Summer Lightning, first published in 1929, was the third book in P. G. Wodehouse's Blandings saga, and the first to deal exclusively with the assortment of aristocratic eccentrics and oddities, and their employees and hangers-on who inhabit or, as Lord Emsworth might put it, infest, the place. The first novel in the sequence, Something Fresh, dealt primarily with life `below stairs', the only Wodehouse book so to do. The second, Leave it to Psmith, focuses primarily on this eminent buzzer and uses Lord Emsworth and the others mainly as background material. In Summer Lightning, however, Emsworth comes to the fore. As such, this is the first novel to mention his obsession with his prize-winning pig, Empress of Blandings, and therefore the first to have the theft of said porcine champion as a major plot point. This is also the first appearance of Lord Emsworth's younger brother Galahad Threepwood, he of the scandalous early life, and the sort of man for whom padded cells were invented.
Lord Emsworth's nephew Ronnie Fish needs money to marry his beloved, chorus girl Sue. But Lord Emsworth is his trustee, and he is unlikely to unloose the purse-strings to allow his nephew to marry a mere chorus girl, particularly when Ronnie's last financial venture was a night club which went bankrupt very quickly. Meanwhile, his former partner in this ill-starred venture, Hugo Carmody, is now working as Lord Emsworth's secretary, and is in love with Millicent, Lord Emsworth's niece. Sue herself is being sent flowers by Percy Pilbeam, who, in his capacity of private detective, takes up a place at Blandings. Sue has also been dancing with Hugo, and these two potential rivals cause Ronnie a great deal of jealousy. Add to the mix the Hon. Galahad's decision to write his salacious memoirs, and the inhabitants of Blandings and its environs are far from sleeping easy in their beds. Ronnie, in order to try to get his money out of Lord Emsworth, decides to steal his uncle's prize pig. Lord Emsworth's former secretary, the efficient Baxter, returns to the castle at the behest of his long-time champion, Lady Constance. With all these subplots and subterfuges going on, the scene is set for a classic Wodehouse farce.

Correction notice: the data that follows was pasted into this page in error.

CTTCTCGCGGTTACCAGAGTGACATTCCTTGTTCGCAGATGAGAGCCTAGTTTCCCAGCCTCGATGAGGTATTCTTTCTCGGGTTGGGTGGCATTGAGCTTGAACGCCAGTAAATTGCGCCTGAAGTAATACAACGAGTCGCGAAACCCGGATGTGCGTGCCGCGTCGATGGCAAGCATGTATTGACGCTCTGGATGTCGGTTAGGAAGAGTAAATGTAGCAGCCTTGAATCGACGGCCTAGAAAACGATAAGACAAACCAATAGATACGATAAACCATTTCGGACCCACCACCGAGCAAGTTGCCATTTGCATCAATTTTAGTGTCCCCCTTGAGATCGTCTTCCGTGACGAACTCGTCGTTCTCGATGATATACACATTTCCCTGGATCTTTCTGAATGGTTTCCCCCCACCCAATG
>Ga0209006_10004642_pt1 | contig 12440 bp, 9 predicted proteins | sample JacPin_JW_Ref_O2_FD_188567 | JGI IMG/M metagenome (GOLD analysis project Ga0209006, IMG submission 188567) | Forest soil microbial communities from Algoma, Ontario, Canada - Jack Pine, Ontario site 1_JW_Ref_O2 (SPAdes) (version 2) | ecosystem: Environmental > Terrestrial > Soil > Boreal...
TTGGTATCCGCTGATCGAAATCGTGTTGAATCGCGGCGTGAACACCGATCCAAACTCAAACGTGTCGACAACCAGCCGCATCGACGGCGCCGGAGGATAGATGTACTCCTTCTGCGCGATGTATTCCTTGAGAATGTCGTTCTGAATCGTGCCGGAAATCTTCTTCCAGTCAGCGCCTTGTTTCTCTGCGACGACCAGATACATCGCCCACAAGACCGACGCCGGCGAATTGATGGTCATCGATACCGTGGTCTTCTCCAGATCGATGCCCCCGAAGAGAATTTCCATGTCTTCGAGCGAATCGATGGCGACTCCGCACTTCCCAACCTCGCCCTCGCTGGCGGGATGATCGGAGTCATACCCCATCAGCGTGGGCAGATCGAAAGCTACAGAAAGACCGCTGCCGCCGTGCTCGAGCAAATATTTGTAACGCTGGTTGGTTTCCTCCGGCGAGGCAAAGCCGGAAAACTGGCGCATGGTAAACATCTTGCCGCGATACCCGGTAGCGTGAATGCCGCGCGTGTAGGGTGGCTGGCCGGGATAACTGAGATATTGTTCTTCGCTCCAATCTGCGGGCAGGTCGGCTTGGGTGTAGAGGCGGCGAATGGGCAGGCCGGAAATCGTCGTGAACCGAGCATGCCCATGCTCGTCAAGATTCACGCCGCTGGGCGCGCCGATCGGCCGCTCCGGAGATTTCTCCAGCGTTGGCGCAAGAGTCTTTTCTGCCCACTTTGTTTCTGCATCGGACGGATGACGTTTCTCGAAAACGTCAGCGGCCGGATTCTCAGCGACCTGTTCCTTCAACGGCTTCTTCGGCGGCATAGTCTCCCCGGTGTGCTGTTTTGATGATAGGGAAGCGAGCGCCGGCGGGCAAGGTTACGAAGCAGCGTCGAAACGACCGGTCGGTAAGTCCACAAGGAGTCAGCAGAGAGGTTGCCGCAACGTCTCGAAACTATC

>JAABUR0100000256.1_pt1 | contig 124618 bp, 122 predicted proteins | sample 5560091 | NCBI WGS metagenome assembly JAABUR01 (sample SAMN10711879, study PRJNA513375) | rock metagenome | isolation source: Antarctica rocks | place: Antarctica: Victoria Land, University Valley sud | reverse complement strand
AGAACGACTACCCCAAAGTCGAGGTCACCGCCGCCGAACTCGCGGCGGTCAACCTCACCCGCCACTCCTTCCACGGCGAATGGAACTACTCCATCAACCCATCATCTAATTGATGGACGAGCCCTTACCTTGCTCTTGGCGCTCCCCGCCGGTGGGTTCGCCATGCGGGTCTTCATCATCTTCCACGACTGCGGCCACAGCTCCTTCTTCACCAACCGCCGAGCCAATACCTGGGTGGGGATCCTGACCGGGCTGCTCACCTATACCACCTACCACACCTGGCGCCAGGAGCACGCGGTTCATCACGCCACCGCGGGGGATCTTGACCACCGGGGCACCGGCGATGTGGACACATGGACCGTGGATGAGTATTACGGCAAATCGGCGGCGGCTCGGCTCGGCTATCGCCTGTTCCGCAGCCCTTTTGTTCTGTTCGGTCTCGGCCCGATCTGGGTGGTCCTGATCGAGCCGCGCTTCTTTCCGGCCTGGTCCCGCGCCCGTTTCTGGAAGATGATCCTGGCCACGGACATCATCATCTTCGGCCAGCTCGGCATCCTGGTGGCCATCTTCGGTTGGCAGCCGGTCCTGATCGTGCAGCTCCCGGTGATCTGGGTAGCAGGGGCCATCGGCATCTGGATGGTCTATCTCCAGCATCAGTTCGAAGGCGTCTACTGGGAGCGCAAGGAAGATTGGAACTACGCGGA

As the title suggests, this is a light, summery book, which no lover of fine comic writing will want to miss.